The Slatest

Florida Officials Protest Trump Plan to Send Hundreds of Immigrants a Week to Democratic Counties

Ric Bradshaw speaks at a podium, next to Mack Bernard.
Palm Beach County Sheriff Ric Bradshaw briefs the press on the new immigration plan with Palm Beach County Mayor Mack Bernard on Thursday. Ric Bradshaw/Facebook

Officials in Florida are pleading with the Trump administration to change its plan to send hundreds of migrants a week to Broward and Palm Beach counties—the two most reliably Democratic counties in the state.

According to the two counties’ officials, who on Thursday gave out details of the administration’s plans, the administration plans to release asylum-seekers detained along the southern border into the two counties at the rate of a combined 135 people a week, or about 1,000 a month. The officials said the migrants would begin arriving in the next two weeks, and they were not told when the program would stop.

Trump had previously floated the idea of sending migrants to sanctuary cities—he called it his “sick idea”—both to alleviate some of the strain on overcrowded detention facilities near the border and also to send a message to Democrats. Immigration and Customs Enforcement, concerned with the public relations damage that could come from such an explicitly retaliatory move, highlighted financial concerns and rejected the idea as inappropriate, according to the Washington Post.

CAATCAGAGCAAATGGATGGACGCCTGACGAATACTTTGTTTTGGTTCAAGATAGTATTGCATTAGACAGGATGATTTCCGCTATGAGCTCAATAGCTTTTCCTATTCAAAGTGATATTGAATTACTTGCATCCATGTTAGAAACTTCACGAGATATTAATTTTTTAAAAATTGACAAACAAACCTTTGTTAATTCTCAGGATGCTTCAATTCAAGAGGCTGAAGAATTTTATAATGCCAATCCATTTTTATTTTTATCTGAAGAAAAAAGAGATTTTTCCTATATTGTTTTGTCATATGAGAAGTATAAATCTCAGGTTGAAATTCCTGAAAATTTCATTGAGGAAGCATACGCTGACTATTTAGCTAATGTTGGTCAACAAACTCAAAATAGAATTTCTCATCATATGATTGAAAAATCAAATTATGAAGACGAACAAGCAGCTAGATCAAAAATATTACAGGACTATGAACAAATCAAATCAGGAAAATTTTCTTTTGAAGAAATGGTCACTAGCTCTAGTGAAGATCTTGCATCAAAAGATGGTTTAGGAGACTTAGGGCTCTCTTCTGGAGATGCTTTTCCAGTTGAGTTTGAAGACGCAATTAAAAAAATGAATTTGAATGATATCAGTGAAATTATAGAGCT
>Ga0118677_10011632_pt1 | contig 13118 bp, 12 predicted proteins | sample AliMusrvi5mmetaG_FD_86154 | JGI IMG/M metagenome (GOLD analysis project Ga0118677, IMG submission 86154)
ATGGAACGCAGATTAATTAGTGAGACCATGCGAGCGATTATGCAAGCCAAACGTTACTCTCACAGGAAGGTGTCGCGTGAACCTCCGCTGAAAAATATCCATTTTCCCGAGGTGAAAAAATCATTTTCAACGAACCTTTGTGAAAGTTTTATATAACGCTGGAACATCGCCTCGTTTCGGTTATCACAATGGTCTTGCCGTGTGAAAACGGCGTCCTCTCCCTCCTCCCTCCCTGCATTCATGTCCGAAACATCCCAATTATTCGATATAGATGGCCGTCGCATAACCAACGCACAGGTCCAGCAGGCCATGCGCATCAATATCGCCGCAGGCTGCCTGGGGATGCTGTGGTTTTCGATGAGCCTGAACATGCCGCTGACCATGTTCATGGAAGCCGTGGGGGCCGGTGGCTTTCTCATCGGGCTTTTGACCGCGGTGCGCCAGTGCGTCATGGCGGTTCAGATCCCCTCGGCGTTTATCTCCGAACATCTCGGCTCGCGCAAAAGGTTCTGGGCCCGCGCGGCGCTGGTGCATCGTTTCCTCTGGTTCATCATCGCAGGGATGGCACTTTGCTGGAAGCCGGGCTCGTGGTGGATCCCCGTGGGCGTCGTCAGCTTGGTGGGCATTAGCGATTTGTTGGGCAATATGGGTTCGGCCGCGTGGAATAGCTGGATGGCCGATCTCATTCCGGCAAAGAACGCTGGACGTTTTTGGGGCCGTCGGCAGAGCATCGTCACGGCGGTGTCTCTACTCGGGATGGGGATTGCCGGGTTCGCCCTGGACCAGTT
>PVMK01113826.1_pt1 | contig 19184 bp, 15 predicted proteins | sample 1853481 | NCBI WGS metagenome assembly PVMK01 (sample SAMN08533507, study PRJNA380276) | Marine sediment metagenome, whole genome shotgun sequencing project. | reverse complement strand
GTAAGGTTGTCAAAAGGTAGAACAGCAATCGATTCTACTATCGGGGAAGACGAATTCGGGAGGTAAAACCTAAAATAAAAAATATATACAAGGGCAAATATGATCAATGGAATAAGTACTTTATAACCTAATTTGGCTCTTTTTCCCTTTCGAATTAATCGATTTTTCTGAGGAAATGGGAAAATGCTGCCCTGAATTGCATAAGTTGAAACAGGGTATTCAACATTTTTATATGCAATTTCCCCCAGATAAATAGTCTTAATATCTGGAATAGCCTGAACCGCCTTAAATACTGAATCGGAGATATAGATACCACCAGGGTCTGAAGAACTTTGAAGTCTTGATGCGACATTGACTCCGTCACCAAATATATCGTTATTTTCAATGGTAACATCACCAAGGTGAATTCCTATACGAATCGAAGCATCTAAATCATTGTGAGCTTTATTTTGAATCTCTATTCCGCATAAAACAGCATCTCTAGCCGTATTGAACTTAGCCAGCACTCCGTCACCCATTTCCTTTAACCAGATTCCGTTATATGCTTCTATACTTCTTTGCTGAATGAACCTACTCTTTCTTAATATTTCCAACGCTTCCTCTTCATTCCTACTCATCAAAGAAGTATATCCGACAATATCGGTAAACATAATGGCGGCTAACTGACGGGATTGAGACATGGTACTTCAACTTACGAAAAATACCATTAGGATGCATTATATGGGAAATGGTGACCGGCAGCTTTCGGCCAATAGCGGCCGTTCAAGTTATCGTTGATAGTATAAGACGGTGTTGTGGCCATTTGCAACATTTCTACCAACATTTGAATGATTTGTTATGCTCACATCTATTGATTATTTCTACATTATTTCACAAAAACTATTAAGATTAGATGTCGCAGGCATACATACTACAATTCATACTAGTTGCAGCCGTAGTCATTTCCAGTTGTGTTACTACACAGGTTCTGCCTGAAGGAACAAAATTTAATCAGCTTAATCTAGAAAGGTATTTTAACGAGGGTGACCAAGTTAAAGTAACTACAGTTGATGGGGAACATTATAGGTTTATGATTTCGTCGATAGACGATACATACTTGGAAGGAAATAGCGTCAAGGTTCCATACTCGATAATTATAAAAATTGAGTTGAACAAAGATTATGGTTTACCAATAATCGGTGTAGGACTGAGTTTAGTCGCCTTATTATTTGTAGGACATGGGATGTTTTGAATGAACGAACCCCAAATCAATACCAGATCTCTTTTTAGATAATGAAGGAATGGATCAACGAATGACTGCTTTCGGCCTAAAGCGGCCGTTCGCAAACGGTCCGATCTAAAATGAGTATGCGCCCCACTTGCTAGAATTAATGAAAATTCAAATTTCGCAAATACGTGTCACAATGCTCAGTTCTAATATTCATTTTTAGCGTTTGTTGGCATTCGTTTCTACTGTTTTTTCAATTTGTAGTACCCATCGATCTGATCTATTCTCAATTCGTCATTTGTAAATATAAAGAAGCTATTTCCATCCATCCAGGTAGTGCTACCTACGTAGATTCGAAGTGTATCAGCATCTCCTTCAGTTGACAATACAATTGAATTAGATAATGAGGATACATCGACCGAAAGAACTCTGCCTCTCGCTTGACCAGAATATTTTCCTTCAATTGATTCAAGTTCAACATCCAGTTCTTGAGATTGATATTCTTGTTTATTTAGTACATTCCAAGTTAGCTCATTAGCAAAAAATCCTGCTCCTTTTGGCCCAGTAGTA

Broward and Palm Beach counties are not sanctuary cities, but some have surmised that Trump was targeting the two counties for punishment because of their politics. Trump had said before that he was considering releasing detainees into other Democratic counties beyond just sanctuary cities. “The blatant politics, sending them to the two most Democratic counties in the state of Florida, is ridiculous,” state Sen. Gary Farmer told Politico. “You can’t make this stuff up.”

The two counties have warned federal officials that they are not equipped to handle such a large influx of migrants. According to Palm Beach County Sheriff Ric Bradshaw, the administration did not give the county any accommodations or even a plan for what it should do. Palm Beach County Mayor Mack Bernard, speaking in the same press conference, said it was possible the resources might only become available with an emergency declaration. Broward County officials said they were put in a similar situation.

“This is a humanitarian crisis. We will do everything possible to help these people,” Broward County Mayor Mark Bogen, a Democrat, said in a statement. “If the President will not provide us with financial assistance to house and feed these people, he will be creating a homeless encampment.”

County officials were not the only ones who felt blindsided by the administration’s decision. Florida Gov. Ron DeSantis, a Republican and Trump ally, also questioned the move and asserted that the counties did not have the resources needed to provide for the migrants. An aide for DeSantis told Florida public radio that the Trump administration had not informed the governor’s office of the decision ahead of time.

On Thursday, Trump attempted to roll out an immigration plan that would shift the focus onto the applicants’ skills and education level, including English proficiency and a civics test.